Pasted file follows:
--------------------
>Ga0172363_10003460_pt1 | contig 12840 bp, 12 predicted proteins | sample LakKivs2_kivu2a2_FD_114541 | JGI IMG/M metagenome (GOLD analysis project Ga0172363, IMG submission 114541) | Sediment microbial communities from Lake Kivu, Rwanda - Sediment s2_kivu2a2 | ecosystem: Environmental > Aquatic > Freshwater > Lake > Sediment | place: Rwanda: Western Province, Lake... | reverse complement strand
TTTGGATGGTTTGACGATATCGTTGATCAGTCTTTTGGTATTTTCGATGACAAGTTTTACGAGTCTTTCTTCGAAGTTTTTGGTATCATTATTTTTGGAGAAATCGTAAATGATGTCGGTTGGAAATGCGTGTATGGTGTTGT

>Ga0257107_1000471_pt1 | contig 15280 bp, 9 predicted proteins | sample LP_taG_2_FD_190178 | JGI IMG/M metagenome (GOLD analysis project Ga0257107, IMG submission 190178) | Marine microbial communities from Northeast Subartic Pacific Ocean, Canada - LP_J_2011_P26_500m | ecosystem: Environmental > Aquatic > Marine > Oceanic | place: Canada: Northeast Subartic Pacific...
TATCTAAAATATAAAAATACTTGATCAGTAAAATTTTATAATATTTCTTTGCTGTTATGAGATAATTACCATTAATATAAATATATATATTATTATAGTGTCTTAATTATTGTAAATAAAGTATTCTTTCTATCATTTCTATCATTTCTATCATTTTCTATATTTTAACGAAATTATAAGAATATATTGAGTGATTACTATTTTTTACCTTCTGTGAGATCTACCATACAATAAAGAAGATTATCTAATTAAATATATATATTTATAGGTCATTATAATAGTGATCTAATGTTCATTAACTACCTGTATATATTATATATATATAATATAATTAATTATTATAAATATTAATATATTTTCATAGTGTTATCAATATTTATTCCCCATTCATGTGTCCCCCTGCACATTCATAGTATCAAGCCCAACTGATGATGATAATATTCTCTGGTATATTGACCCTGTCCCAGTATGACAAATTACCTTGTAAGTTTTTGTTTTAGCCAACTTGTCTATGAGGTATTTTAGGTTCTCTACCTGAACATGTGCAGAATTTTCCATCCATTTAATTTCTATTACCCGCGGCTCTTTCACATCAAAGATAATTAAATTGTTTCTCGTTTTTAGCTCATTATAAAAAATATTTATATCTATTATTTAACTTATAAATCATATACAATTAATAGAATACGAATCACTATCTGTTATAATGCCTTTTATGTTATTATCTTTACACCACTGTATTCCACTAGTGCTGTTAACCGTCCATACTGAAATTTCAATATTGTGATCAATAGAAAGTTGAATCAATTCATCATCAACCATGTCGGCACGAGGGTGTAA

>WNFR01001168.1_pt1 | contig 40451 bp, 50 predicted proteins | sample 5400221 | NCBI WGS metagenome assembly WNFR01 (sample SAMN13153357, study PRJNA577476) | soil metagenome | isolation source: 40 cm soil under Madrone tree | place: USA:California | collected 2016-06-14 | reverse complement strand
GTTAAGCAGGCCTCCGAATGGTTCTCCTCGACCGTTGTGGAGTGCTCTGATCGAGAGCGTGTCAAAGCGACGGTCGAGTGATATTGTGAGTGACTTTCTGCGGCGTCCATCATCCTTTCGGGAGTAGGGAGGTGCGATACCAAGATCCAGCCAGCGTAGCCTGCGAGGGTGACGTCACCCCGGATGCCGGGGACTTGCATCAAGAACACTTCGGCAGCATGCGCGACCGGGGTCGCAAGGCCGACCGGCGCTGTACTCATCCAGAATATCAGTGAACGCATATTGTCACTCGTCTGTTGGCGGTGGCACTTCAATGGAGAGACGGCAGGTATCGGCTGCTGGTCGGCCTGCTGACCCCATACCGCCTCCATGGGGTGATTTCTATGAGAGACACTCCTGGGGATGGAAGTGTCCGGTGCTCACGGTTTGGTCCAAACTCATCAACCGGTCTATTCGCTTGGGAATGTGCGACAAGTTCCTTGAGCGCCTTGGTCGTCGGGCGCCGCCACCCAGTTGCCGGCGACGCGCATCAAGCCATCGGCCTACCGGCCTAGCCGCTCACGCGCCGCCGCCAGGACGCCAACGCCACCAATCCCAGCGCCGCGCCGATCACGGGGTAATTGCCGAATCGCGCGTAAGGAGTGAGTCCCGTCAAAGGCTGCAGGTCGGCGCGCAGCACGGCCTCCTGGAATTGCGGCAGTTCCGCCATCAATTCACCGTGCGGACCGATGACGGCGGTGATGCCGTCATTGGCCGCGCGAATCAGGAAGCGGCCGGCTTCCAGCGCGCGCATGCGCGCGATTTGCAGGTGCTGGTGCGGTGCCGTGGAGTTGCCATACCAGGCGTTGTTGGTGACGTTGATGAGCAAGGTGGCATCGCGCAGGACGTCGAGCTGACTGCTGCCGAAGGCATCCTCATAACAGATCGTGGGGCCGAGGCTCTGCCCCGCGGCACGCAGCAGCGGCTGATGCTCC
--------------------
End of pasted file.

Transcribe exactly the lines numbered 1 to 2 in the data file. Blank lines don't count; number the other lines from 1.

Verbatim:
>Ga0172363_10003460_pt1 | contig 12840 bp, 12 predicted proteins | sample LakKivs2_kivu2a2_FD_114541 | JGI IMG/M metagenome (GOLD analysis project Ga0172363, IMG submission 114541) | Sediment microbial communities from Lake Kivu, Rwanda - Sediment s2_kivu2a2 | ecosystem: Environmental > Aquatic > Freshwater > Lake > Sediment | place: Rwanda: Western Province, Lake... | reverse complement strand
TTTGGATGGTTTGACGATATCGTTGATCAGTCTTTTGGTATTTTCGATGACAAGTTTTACGAGTCTTTCTTCGAAGTTTTTGGTATCATTATTTTTGGAGAAATCGTAAATGATGTCGGTTGGAAATGCGTGTATGGTGTTGT